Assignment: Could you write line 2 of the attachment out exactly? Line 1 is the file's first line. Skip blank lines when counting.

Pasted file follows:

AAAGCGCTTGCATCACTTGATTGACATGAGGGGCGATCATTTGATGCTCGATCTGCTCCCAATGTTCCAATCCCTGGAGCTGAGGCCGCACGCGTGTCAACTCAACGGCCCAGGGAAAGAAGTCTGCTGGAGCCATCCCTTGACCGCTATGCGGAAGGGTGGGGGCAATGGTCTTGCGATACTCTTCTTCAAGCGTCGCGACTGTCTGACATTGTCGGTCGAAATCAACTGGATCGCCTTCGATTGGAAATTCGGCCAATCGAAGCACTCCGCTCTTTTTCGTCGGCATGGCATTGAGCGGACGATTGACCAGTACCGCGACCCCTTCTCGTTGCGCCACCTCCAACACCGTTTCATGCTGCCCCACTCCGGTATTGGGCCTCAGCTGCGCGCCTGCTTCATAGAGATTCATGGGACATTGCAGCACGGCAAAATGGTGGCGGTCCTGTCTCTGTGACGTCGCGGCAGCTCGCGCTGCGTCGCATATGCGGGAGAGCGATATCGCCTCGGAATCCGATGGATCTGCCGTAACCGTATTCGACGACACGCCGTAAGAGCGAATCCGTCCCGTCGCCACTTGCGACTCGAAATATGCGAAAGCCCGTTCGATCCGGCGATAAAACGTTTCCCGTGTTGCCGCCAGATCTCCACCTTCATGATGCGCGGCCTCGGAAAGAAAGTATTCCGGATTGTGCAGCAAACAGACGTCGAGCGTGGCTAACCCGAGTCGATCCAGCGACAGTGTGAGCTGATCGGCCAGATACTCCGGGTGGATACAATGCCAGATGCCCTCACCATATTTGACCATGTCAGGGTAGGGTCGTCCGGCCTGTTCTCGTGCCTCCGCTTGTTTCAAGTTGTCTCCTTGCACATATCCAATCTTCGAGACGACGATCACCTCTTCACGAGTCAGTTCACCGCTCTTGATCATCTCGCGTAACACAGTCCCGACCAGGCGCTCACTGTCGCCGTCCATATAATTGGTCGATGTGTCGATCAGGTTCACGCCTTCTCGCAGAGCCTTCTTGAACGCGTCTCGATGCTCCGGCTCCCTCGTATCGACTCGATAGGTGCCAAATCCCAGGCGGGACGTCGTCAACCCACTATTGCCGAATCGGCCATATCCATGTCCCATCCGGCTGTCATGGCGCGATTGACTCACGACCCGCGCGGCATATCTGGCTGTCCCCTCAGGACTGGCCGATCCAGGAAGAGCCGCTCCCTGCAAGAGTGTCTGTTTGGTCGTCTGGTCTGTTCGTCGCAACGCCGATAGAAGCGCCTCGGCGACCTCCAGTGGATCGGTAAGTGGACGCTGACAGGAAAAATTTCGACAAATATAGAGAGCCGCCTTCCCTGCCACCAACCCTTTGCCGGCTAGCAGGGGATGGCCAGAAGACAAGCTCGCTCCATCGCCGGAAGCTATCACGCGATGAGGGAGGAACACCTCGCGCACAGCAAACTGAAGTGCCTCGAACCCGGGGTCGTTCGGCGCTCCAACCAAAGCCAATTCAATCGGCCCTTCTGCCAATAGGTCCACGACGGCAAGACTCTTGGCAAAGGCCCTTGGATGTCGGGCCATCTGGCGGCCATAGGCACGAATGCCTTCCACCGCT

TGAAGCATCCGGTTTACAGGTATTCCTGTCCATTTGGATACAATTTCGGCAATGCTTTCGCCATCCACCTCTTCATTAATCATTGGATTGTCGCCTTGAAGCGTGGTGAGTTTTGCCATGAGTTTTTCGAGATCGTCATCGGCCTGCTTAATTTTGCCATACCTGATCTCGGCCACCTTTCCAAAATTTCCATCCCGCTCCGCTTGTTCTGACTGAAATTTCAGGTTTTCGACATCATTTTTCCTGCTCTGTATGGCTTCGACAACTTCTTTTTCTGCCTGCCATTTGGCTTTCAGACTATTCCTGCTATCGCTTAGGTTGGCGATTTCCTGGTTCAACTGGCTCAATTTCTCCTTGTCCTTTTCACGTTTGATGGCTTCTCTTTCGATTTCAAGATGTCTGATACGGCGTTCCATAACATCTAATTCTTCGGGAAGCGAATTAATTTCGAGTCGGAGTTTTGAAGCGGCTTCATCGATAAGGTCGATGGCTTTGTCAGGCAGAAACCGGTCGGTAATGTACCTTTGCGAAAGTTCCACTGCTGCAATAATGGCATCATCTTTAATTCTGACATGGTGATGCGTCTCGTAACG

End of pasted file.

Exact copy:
TGAAGCATCCGGTTTACAGGTATTCCTGTCCATTTGGATACAATTTCGGCAATGCTTTCGCCATCCACCTCTTCATTAATCATTGGATTGTCGCCTTGAAGCGTGGTGAGTTTTGCCATGAGTTTTTCGAGATCGTCATCGGCCTGCTTAATTTTGCCATACCTGATCTCGGCCACCTTTCCAAAATTTCCATCCCGCTCCGCTTGTTCTGACTGAAATTTCAGGTTTTCGACATCATTTTTCCTGCTCTGTATGGCTTCGACAACTTCTTTTTCTGCCTGCCATTTGGCTTTCAGACTATTCCTGCTATCGCTTAGGTTGGCGATTTCCTGGTTCAACTGGCTCAATTTCTCCTTGTCCTTTTCACGTTTGATGGCTTCTCTTTCGATTTCAAGATGTCTGATACGGCGTTCCATAACATCTAATTCTTCGGGAAGCGAATTAATTTCGAGTCGGAGTTTTGAAGCGGCTTCATCGATAAGGTCGATGGCTTTGTCAGGCAGAAACCGGTCGGTAATGTACCTTTGCGAAAGTTCCACTGCTGCAATAATGGCATCATCTTTAATTCTGACATGGTGATGCGTCTCGTAACG